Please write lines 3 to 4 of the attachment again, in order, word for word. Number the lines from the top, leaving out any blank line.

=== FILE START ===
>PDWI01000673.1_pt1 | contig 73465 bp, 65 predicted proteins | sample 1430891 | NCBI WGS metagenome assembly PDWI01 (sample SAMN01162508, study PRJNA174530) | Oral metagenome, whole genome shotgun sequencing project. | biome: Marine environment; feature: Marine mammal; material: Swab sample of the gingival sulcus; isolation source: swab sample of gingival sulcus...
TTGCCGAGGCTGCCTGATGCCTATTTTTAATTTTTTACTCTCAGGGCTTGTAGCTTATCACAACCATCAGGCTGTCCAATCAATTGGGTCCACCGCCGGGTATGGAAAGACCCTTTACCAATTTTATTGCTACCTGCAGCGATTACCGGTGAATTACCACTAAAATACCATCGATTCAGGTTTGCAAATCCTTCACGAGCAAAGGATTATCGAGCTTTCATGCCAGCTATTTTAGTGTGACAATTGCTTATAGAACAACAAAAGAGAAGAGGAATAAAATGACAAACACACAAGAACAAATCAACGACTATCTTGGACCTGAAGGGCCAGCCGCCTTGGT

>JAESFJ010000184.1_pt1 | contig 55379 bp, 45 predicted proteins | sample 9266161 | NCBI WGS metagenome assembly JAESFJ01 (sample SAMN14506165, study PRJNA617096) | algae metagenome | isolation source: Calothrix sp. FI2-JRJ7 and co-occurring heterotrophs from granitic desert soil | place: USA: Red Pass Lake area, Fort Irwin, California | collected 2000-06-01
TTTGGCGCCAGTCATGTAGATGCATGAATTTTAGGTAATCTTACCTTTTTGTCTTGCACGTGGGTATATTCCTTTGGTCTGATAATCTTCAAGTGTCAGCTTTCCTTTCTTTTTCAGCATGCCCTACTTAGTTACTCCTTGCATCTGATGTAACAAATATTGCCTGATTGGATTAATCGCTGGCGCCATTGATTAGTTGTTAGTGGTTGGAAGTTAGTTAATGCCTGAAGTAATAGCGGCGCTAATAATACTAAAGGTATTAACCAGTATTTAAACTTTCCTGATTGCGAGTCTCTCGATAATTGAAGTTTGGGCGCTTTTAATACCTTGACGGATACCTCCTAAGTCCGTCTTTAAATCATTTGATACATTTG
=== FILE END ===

>JAESFJ010000184.1_pt1 | contig 55379 bp, 45 predicted proteins | sample 9266161 | NCBI WGS metagenome assembly JAESFJ01 (sample SAMN14506165, study PRJNA617096) | algae metagenome | isolation source: Calothrix sp. FI2-JRJ7 and co-occurring heterotrophs from granitic desert soil | place: USA: Red Pass Lake area, Fort Irwin, California | collected 2000-06-01
TTTGGCGCCAGTCATGTAGATGCATGAATTTTAGGTAATCTTACCTTTTTGTCTTGCACGTGGGTATATTCCTTTGGTCTGATAATCTTCAAGTGTCAGCTTTCCTTTCTTTTTCAGCATGCCCTACTTAGTTACTCCTTGCATCTGATGTAACAAATATTGCCTGATTGGATTAATCGCTGGCGCCATTGATTAGTTGTTAGTGGTTGGAAGTTAGTTAATGCCTGAAGTAATAGCGGCGCTAATAATACTAAAGGTATTAACCAGTATTTAAACTTTCCTGATTGCGAGTCTCTCGATAATTGAAGTTTGGGCGCTTTTAATACCTTGACGGATACCTCCTAAGTCCGTCTTTAAATCATTTGATACATTTG